Then on Thursday I had the pleasure of encountering Crazy Echocardiogram Lady. My oncologist sent me to get an Echocardiogram to make sure my heart is strong enough to withstand the chemo drugs and to provide a baseline of my heart before treatment commences. This seemingly easy diagnostic procedure has by far been the most uncomfortable of all that I have encountered. Perhaps even eclipsing the mammograms and nuclear tests I have had to endure.
Crazy Echocardiogram Lady looked at me through her Coke bottle lenses. She asked me a question in the most awesome Asian/Australian accent and then shouted “Stop talking I cannot concentrate!”
Some other pearlers throughout the diagnostic evaluation were…
“Take your clothes off, the top half, put your stuff there, no not there, I will trip over it.”
“Move your body towards me. No shoulder back, no move body closer, no not that far. Lift your arm higher. Higher! Higher! Why you no lift your arm?
“Your scar tissue is bad. Much worse than last time you had one of these tests.” I made the mistake of trying to explain that I’ve had two surgeries since February, but she cut me off with “Stop talking, I need to focus!” And then… “I cannot get good images, scar tissue and the expander is making ultrasound pictures blurry. I’m going to have to really dig. So tell me if it hurts okay?”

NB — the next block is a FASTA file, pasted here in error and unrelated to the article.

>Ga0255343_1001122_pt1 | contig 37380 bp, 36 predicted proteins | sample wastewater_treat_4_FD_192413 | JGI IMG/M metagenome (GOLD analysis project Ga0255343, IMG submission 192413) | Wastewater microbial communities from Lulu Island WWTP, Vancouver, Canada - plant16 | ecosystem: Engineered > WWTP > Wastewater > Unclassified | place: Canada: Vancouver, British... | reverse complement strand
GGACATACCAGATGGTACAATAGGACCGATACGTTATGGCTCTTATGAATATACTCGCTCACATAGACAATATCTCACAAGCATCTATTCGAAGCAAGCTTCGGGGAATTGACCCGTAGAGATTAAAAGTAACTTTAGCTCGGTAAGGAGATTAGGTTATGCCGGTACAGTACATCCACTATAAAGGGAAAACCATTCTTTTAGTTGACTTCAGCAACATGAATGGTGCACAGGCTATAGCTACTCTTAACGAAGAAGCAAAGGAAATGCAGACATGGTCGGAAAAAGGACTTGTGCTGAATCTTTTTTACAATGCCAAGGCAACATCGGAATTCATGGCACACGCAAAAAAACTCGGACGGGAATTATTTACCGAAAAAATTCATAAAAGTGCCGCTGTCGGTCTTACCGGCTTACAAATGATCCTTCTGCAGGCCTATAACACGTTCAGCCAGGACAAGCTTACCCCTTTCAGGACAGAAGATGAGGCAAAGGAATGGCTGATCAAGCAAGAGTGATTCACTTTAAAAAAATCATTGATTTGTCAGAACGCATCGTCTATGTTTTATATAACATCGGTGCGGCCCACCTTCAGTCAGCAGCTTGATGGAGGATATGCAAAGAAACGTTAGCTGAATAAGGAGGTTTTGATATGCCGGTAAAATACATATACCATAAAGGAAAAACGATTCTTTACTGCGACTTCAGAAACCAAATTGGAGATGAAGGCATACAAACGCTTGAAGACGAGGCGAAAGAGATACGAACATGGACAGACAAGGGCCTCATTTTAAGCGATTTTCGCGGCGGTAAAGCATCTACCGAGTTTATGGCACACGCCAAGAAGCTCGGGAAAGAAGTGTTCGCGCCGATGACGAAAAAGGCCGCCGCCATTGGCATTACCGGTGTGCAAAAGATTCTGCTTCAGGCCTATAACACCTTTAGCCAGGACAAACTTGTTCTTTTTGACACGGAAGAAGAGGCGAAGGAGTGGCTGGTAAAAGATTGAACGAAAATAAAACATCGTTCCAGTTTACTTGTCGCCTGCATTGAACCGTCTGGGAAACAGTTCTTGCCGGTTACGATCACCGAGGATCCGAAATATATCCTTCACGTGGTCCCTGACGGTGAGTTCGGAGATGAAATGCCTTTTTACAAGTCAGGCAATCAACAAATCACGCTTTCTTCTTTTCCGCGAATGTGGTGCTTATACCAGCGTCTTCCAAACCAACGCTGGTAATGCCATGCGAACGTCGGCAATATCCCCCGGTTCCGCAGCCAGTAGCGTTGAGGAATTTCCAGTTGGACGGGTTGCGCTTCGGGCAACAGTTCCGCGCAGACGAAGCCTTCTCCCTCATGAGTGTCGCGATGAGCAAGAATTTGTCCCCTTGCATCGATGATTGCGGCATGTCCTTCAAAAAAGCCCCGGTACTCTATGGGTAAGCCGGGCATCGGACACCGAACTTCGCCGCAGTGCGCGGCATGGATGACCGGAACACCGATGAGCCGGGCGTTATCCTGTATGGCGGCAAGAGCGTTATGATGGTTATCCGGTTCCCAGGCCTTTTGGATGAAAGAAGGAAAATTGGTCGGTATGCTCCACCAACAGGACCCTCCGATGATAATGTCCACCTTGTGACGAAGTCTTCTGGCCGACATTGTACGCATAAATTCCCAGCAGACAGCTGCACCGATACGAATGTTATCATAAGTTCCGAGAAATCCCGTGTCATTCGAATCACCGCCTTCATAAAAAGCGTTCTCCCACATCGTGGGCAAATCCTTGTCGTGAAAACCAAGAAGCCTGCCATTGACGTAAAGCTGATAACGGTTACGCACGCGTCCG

The digging almost went through to China! But I said nothing. I wanted clear pictures of my heart dammit!
Another Crazy Echocardiogram Lady quote worth mentioning was… “Oh it’s so, so hot in here!” While frantically flapping the colar of her shirt and then “Are you cold? Can I get you blanket? Are you hot? Gee it’s stuffy in here!”
But the winner was… “I am not comfortable I need another chair” in spite of me obviously being the most uncomfortable I had been in my life, laying bare chested on the slab with my useless arm stretched further than physically possible after having the lymph nodes removed and with a cording complication. Midway through the test she jumped up and rolled her chair out through a door. And not just any door. One of those types that has an excruciatingly slow automatic closing mechanism. This exposed me to all of the technicians in the adjacent room who were sitting at their computer screens. Bare chested and with mangled arm twisted above my head, I counted at least ten seconds of humiliation when she exited, and then another ten when she came back with her new more comfortable chair.